In Hebrew the word ebenezer means “stone of help.” This raised stone was a reminder to the Israelites of what the Lord had done for them. This Eben-ezer quite literally was a monument set to remember the great help that God granted the one raising the stone. The Old Testament is replete with examples of the children of Israel forgetting the many miracles and spiritual experiences given to them by the Lord. (Link)
In that context, Ebenezer Scrooge -in name and deed – could stand as a monument to remind us of the importance of attaining that mighty change of heart, and the miracles and experiences that have been given us of the Lord.
Gotta love Christmas.
And Merry Christmas to all of you!
Brad thank you for your message.
This evening I was watching one of my favorite musical on TV, The Sound of Music. As the opening credits were playing my daughter and I were quickly reminiscing as to each of our favorite songs from the movie. As story begins to unfold with the introduction of Maria being late to the abbey, I asked her to watch this opening scene and song, as it reminded me of someone in our family. The Mother Superior and other nuns are discussing all the things Maria has done or is doing wrong. But one nun askes to plead the case on behalf of Maria and recites some of her wonderful attributes. I also love the words of the song (Maria), words of both angst and hope for Maria. I love the gentleness and patience implied. You see those are the feeling I have for this sweet daughter who has struggled and overcome many hard personal things, with the scars that go along with them. It’s so easy to not give someone a chance, to dash their sense of worth and hope. Especially when it seems they stumble more often than you want them to or struggle more than you expect them to. We can easily do this to ourselves as well.
The scene in the movie wraps up with Maria rushing into the abbey courtyard, a ball of energy. She quickly goes to the water fountain, briefly washes her face, takes a few hurried steps and finally notices the group of Nun’s with a brief pause, a shrug of her shoulders, a roll of her eyes in an expression of exasperation and then continues on her way, oblivious to the moment. My daughter caught that’s the part I was thinking of when I said this reminded me of someone in our family. That is my daughter….
I am so grateful that our Savior who sees or hearts and the worth of our souls instead of what we have fail at or struggle with. An Advocate who has the patience and love to see us as who we can become. I work each day to see my brothers and sisters in the same way our Savior see each of us. I’m a work in progress…thankfully.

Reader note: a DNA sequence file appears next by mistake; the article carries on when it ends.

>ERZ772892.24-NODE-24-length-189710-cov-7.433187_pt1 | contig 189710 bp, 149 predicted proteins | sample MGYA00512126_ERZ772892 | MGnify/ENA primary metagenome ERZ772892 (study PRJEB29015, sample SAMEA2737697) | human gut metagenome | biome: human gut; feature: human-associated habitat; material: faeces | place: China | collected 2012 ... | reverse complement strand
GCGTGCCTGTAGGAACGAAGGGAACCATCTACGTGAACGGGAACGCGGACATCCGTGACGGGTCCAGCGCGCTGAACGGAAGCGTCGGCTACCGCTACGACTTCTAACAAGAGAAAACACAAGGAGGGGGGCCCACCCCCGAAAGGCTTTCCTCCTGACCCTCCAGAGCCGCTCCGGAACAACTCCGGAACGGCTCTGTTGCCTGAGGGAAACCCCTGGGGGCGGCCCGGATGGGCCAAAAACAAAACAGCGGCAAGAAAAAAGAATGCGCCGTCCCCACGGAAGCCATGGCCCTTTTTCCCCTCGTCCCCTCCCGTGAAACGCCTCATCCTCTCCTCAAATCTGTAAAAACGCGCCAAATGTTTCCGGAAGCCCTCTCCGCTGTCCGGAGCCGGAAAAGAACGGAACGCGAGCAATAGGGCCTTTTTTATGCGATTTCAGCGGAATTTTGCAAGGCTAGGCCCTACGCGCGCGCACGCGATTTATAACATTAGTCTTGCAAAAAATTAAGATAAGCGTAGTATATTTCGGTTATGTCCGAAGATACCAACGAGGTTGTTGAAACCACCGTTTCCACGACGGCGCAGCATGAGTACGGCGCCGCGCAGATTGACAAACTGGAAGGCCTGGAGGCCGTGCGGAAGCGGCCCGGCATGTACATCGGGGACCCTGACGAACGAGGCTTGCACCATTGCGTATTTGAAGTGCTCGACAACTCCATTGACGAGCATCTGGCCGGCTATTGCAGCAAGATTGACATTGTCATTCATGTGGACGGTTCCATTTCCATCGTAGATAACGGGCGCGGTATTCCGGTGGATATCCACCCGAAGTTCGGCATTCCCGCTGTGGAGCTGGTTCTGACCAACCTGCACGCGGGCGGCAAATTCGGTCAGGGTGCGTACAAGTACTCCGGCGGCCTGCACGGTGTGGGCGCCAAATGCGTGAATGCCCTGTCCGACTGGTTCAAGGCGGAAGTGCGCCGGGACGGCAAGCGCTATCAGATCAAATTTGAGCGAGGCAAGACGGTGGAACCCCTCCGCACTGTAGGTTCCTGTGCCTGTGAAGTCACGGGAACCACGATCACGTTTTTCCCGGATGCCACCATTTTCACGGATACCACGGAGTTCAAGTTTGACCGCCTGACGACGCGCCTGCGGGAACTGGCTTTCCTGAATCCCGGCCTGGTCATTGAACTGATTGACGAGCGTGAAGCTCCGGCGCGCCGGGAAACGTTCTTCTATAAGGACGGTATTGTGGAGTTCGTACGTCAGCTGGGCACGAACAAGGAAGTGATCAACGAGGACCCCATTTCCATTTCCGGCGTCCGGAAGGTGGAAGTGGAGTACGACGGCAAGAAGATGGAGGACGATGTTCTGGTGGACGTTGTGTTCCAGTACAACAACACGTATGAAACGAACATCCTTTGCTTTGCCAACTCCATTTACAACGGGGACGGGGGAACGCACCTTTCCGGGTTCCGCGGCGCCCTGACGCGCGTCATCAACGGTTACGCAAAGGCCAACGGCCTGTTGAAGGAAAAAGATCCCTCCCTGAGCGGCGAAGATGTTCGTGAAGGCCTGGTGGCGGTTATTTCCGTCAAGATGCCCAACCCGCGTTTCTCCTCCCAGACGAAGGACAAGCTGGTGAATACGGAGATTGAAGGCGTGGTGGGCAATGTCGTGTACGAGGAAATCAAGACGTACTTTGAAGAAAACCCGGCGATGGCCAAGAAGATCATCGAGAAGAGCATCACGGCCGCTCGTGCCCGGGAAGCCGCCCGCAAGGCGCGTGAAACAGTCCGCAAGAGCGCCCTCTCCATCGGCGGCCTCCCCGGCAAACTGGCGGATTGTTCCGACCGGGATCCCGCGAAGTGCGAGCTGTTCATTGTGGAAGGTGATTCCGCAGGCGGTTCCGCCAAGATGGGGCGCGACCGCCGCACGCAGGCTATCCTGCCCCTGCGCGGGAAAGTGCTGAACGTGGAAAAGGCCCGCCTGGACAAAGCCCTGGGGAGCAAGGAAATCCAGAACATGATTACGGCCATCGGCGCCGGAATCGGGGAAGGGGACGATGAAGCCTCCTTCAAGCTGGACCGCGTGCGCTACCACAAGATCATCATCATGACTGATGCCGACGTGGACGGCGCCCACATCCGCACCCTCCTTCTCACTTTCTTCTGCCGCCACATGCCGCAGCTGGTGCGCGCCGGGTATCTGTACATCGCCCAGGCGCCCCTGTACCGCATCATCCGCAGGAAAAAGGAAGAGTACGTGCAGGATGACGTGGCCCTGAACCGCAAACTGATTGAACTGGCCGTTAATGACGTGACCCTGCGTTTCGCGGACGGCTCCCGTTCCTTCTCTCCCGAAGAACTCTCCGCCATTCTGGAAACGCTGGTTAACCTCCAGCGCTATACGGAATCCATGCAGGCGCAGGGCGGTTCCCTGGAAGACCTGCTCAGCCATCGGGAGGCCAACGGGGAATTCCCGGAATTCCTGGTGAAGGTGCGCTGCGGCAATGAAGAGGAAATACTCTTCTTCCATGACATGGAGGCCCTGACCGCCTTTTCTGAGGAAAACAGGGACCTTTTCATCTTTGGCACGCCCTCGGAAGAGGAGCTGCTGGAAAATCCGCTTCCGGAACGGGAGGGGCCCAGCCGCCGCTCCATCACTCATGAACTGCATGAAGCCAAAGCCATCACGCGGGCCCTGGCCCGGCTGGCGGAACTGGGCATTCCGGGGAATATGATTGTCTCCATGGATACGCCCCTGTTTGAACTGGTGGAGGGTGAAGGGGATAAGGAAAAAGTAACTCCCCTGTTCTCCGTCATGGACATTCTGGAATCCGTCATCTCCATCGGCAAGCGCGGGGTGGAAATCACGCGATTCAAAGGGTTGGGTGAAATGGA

For the last several years, I have enjoyed reading the book Jacob T. Marley, by R. William Bennett. It is a novel based on the concept of who Jacob T Marley was. The “pre-title” of the book says “Before Ebenezer Scrooge, there was…” Loved the backstory it creates of Marley and how he met, mentored, and shaped Scrooge, and how, after his death, he had such a strong longing to help Scrooge overcome the man he was to avoid Marley’s post death condemnations.
Thanks for the perspective on Scrooge and also on the Grinch. Truly the endings we hope to have.
What a great comparison. …and I love the Ebenezer information.
I had read that article and couldn’t remember where is was from.
You have given me the info, so that I can go and read the whole article again.
My youngest son, Chad, died almost a year and a half ago [at 38] & he had read Paul & really knew his writings. He had decided to strengthen his testimony and definitely had one again. I always told him that he needed to define himself as a son of Heavenly Father. He had struggled for over 25 year with addictions, but I am glad that everyone remembers what a “good heart” he had and defines him by that & not his earthly challenges. I pray every day that he is growing to become the man that Our Savior and Our Heavenly Father would have him be!
Happy Christmas and God bless us everyone.
Well said. Good take on changing the negative to positive.
Fabulous, as usual. I hopes someone calls me “Scrooge” soon. Merry Christmas!🎄🎄🎄
Thank you for your insights, we were just having this same discussion in our family this week. May we all have and keep this mighty change of heart!
Thanks very much for this post!!! I never could understand why people use the term Scrooge in a negative way since he ended doing so much good. Thus, I am very glad someone else sees it my way Jo